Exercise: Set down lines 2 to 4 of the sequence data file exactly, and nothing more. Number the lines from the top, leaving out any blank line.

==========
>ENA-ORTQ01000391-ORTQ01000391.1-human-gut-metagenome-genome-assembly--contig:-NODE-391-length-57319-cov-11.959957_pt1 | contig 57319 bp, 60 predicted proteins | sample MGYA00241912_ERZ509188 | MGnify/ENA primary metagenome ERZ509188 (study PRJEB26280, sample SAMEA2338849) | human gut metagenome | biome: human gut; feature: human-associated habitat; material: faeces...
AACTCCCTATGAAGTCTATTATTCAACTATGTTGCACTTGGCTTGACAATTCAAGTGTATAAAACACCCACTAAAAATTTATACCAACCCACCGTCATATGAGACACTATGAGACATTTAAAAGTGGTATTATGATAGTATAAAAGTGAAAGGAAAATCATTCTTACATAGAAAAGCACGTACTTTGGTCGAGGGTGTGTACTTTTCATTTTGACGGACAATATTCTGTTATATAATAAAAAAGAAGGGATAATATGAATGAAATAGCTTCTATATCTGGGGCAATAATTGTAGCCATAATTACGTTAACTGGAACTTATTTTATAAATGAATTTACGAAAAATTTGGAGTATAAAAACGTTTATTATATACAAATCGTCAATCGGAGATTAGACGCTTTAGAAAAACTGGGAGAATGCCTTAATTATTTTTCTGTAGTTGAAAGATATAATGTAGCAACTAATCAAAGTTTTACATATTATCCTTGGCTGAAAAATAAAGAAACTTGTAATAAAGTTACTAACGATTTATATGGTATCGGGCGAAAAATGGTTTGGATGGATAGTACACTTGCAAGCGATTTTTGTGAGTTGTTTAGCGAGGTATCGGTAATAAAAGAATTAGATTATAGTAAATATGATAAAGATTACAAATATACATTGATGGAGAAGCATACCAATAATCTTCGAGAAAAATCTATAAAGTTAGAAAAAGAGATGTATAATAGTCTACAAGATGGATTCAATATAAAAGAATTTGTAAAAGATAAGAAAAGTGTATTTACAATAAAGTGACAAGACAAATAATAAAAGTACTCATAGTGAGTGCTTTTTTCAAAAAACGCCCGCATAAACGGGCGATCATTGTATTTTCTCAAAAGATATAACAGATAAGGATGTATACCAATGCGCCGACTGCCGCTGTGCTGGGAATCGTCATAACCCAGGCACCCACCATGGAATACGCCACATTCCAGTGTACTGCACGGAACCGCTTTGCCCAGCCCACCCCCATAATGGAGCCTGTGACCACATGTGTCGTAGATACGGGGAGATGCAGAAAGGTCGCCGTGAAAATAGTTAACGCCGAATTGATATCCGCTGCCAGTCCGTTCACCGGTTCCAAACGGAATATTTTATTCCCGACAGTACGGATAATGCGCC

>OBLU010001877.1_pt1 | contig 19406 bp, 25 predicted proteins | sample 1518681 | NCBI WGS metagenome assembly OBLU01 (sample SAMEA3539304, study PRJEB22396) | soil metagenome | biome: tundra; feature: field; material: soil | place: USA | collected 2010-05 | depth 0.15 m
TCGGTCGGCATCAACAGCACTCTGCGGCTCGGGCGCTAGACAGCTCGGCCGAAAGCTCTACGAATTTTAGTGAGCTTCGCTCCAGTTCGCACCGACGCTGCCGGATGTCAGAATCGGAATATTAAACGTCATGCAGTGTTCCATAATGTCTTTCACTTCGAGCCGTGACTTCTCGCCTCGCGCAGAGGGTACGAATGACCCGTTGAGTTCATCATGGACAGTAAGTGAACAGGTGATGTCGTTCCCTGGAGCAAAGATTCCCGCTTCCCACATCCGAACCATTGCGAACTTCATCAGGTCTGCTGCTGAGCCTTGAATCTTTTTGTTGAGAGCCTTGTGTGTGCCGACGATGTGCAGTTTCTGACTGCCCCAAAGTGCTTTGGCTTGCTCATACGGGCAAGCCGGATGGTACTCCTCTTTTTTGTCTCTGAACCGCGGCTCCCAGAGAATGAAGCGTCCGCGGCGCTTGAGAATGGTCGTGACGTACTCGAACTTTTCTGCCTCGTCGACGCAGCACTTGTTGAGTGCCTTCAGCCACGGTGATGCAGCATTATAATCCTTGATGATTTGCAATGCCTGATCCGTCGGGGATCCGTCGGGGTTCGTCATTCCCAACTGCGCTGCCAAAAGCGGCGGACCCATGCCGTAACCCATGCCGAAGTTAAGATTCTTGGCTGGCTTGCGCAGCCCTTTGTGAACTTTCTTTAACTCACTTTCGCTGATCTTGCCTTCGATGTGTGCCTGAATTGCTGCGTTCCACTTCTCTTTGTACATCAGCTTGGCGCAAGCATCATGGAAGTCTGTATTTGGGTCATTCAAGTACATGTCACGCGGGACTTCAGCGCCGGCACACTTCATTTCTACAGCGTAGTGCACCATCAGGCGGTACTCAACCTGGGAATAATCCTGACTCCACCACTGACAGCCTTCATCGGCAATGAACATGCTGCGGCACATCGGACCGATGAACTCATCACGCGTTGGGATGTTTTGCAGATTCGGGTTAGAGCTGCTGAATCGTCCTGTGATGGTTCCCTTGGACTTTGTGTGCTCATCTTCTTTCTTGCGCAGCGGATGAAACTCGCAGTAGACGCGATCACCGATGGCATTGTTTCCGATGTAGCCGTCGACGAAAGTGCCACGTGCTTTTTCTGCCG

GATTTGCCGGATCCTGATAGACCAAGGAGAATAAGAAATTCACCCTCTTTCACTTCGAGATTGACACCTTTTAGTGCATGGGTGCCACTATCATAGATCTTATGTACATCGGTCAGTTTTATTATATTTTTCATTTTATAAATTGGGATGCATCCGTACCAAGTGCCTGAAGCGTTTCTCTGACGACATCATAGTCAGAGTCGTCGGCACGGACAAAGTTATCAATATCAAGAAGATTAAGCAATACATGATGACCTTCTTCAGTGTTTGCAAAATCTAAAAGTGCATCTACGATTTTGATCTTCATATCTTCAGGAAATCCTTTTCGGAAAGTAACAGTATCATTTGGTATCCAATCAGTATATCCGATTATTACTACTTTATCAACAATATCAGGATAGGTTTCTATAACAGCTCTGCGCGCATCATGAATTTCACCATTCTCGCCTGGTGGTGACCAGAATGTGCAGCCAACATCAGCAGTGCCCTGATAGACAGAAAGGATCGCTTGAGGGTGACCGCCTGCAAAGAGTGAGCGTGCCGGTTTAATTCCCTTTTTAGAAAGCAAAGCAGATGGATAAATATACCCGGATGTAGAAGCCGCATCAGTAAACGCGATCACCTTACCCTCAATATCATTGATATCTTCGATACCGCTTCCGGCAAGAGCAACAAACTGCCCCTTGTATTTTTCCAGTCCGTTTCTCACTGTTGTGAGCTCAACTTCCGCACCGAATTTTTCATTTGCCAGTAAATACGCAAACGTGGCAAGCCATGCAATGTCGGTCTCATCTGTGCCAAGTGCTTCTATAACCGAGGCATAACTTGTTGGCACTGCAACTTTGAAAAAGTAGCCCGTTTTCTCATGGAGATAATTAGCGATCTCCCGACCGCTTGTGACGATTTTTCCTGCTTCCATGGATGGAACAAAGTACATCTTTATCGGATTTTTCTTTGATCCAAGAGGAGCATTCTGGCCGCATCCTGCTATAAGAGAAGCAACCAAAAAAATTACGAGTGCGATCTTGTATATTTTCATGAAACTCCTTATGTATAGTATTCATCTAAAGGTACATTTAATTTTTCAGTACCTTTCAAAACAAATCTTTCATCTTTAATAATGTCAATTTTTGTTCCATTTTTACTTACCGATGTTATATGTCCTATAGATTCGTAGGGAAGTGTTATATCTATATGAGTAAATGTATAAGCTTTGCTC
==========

AACTCCCTATGAAGTCTATTATTCAACTATGTTGCACTTGGCTTGACAATTCAAGTGTATAAAACACCCACTAAAAATTTATACCAACCCACCGTCATATGAGACACTATGAGACATTTAAAAGTGGTATTATGATAGTATAAAAGTGAAAGGAAAATCATTCTTACATAGAAAAGCACGTACTTTGGTCGAGGGTGTGTACTTTTCATTTTGACGGACAATATTCTGTTATATAATAAAAAAGAAGGGATAATATGAATGAAATAGCTTCTATATCTGGGGCAATAATTGTAGCCATAATTACGTTAACTGGAACTTATTTTATAAATGAATTTACGAAAAATTTGGAGTATAAAAACGTTTATTATATACAAATCGTCAATCGGAGATTAGACGCTTTAGAAAAACTGGGAGAATGCCTTAATTATTTTTCTGTAGTTGAAAGATATAATGTAGCAACTAATCAAAGTTTTACATATTATCCTTGGCTGAAAAATAAAGAAACTTGTAATAAAGTTACTAACGATTTATATGGTATCGGGCGAAAAATGGTTTGGATGGATAGTACACTTGCAAGCGATTTTTGTGAGTTGTTTAGCGAGGTATCGGTAATAAAAGAATTAGATTATAGTAAATATGATAAAGATTACAAATATACATTGATGGAGAAGCATACCAATAATCTTCGAGAAAAATCTATAAAGTTAGAAAAAGAGATGTATAATAGTCTACAAGATGGATTCAATATAAAAGAATTTGTAAAAGATAAGAAAAGTGTATTTACAATAAAGTGACAAGACAAATAATAAAAGTACTCATAGTGAGTGCTTTTTTCAAAAAACGCCCGCATAAACGGGCGATCATTGTATTTTCTCAAAAGATATAACAGATAAGGATGTATACCAATGCGCCGACTGCCGCTGTGCTGGGAATCGTCATAACCCAGGCACCCACCATGGAATACGCCACATTCCAGTGTACTGCACGGAACCGCTTTGCCCAGCCCACCCCCATAATGGAGCCTGTGACCACATGTGTCGTAGATACGGGGAGATGCAGAAAGGTCGCCGTGAAAATAGTTAACGCCGAATTGATATCCGCTGCCAGTCCGTTCACCGGTTCCAAACGGAATATTTTATTCCCGACAGTACGGATAATGCGCC

>OBLU010001877.1_pt1 | contig 19406 bp, 25 predicted proteins | sample 1518681 | NCBI WGS metagenome assembly OBLU01 (sample SAMEA3539304, study PRJEB22396) | soil metagenome | biome: tundra; feature: field; material: soil | place: USA | collected 2010-05 | depth 0.15 m
TCGGTCGGCATCAACAGCACTCTGCGGCTCGGGCGCTAGACAGCTCGGCCGAAAGCTCTACGAATTTTAGTGAGCTTCGCTCCAGTTCGCACCGACGCTGCCGGATGTCAGAATCGGAATATTAAACGTCATGCAGTGTTCCATAATGTCTTTCACTTCGAGCCGTGACTTCTCGCCTCGCGCAGAGGGTACGAATGACCCGTTGAGTTCATCATGGACAGTAAGTGAACAGGTGATGTCGTTCCCTGGAGCAAAGATTCCCGCTTCCCACATCCGAACCATTGCGAACTTCATCAGGTCTGCTGCTGAGCCTTGAATCTTTTTGTTGAGAGCCTTGTGTGTGCCGACGATGTGCAGTTTCTGACTGCCCCAAAGTGCTTTGGCTTGCTCATACGGGCAAGCCGGATGGTACTCCTCTTTTTTGTCTCTGAACCGCGGCTCCCAGAGAATGAAGCGTCCGCGGCGCTTGAGAATGGTCGTGACGTACTCGAACTTTTCTGCCTCGTCGACGCAGCACTTGTTGAGTGCCTTCAGCCACGGTGATGCAGCATTATAATCCTTGATGATTTGCAATGCCTGATCCGTCGGGGATCCGTCGGGGTTCGTCATTCCCAACTGCGCTGCCAAAAGCGGCGGACCCATGCCGTAACCCATGCCGAAGTTAAGATTCTTGGCTGGCTTGCGCAGCCCTTTGTGAACTTTCTTTAACTCACTTTCGCTGATCTTGCCTTCGATGTGTGCCTGAATTGCTGCGTTCCACTTCTCTTTGTACATCAGCTTGGCGCAAGCATCATGGAAGTCTGTATTTGGGTCATTCAAGTACATGTCACGCGGGACTTCAGCGCCGGCACACTTCATTTCTACAGCGTAGTGCACCATCAGGCGGTACTCAACCTGGGAATAATCCTGACTCCACCACTGACAGCCTTCATCGGCAATGAACATGCTGCGGCACATCGGACCGATGAACTCATCACGCGTTGGGATGTTTTGCAGATTCGGGTTAGAGCTGCTGAATCGTCCTGTGATGGTTCCCTTGGACTTTGTGTGCTCATCTTCTTTCTTGCGCAGCGGATGAAACTCGCAGTAGACGCGATCACCGATGGCATTGTTTCCGATGTAGCCGTCGACGAAAGTGCCACGTGCTTTTTCTGCCG